Getting chainsaws and string trimmers in shape for spring - WDRB 41 Louisville News

Getting chainsaws and string trimmers in shape for spring yard work

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LOUISVILLE, Ky. (WDRB) -- Spring is when homeowners head outside to get the yard into shape, after a long winter.  The Home Depot's Scott Krueger and Joe Autry say many of their customers are asking about two things--how to "restring" a string trimmer and how to sharpen a chainsaw. They have easy instructions on how to safely get the job done. 

Installing a simple weed trimmer head: 

Remove the spool of line from the trimmer housing. The most common method is to push in, twist and pull off the spool. If your trimmer head differs, follow the manufacturer's instructions to remove the old head. The head is attached to the trimmer with a retaining nut or bolt. Ratchet it free and pull it off (some nuts and bolts will be reverse-threaded).

Remove the old trimmer head. Mounting procedures vary slightly, depending on the brand of trimmer you own, so consult the manual before attaching the new head. Then mount the replacement head on machines with threaded shafts. Before mounting the new head, determine which triangular adapter piece and retaining nut fit the threaded shaft.

Sharpening a chainsaw blade: 

Having a sharp blade on a chainsaw not only saves effort and wear on your equipment but makes using it safer.  First, determine the size (or "gauge") of your saw's chain. You will need to buy either a rotary grindstone or chainsaw file that matches your chain tooth. Since there are several sizes of chainsaw teeth, the grindstone or file you choose must be the correct diameter for your saw. Typical sizes are 3/16, 5/32 and 7/32 of an inch in diameter.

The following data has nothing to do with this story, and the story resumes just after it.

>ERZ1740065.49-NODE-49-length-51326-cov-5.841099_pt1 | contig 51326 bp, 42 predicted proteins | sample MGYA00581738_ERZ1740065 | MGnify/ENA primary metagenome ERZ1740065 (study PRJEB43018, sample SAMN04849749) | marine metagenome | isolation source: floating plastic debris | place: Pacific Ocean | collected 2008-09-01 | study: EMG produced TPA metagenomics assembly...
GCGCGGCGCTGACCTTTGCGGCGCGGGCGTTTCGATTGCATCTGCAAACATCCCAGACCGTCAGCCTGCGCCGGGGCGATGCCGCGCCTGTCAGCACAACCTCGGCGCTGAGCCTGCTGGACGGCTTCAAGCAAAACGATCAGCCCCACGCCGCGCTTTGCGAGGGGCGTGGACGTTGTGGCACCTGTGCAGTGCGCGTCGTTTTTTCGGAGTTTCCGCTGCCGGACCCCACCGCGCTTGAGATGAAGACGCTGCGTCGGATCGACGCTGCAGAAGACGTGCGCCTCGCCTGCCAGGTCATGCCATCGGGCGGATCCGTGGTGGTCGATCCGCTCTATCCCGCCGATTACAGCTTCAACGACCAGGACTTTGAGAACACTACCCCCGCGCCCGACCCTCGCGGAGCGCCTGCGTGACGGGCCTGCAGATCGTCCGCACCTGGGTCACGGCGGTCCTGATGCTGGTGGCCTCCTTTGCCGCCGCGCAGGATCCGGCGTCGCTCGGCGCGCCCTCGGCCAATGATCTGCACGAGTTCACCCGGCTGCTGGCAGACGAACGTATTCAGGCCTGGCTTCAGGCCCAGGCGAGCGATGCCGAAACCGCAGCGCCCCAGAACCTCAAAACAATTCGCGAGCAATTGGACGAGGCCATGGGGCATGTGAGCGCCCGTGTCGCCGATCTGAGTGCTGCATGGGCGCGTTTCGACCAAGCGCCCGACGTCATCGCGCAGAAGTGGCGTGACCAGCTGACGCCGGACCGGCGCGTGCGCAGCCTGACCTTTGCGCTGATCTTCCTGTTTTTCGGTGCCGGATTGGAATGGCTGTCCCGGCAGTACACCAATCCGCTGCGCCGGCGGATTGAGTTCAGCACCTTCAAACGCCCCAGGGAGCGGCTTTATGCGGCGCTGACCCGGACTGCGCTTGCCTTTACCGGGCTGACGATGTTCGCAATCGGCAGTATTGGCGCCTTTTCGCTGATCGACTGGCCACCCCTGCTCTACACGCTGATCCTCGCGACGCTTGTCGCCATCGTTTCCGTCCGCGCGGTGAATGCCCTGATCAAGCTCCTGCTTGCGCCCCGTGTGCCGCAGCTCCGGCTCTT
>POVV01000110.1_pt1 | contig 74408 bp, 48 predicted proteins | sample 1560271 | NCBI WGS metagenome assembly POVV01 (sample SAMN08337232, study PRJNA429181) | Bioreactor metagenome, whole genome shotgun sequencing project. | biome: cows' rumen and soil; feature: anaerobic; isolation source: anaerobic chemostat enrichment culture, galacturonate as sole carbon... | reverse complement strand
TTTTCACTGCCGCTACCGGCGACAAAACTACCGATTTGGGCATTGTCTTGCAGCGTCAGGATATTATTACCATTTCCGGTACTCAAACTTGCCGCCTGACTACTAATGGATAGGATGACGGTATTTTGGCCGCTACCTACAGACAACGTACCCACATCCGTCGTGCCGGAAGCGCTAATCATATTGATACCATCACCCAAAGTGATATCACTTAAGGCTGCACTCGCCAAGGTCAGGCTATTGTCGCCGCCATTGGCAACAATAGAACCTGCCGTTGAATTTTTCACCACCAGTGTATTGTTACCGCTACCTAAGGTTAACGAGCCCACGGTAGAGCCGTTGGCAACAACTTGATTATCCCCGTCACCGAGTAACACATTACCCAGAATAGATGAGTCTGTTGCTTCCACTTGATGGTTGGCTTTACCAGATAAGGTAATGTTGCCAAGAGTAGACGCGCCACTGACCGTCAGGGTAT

Clean the chain thoroughly. You may use mineral spirits or a commercial degreasing detergent to remove oil, dirt, and debris from your chain. Do not flood or get excessive cleaner on the engine or other components, since some of these products can damage the plastic housing or other parts.

Inspect the chain for damaged or overly worn links and teeth. Individual teeth may become chipped, broken, or bent, making them dangerous to use.  Any damaged, weakened, or overly worn chains should be discarded.

Set your saw on a solid surface or clamp the bar in a vise.  Locate the leading cutter as your starting point. This will be the shortest cutter on the chain. Set your file in the notch on the front of the cutter. This is the angled "tooth" on the front of the flat surface of the chain link. The curve of the file should exactly fit the curve of the face of the cutting tip.

Hold the file at the same angle that the cutter was ground or filed to begin with. The angle might be 25 or 30 degrees (check saw specifications). Special "ripping" chains may have a flatter angle. Some saw teeth have "witness markers" as a visual aid.

Slide the file across the face of the cutter, using a moderate twisting motion to discharge metal chips (filings) that are removed.  Work every second tooth identically from your beginning point around the loop.    Reverse sides of the saw and proceed around the unfiled teeth angled in the other direction.

Oil your chain, check the tension, and you should be ready to cut  again.

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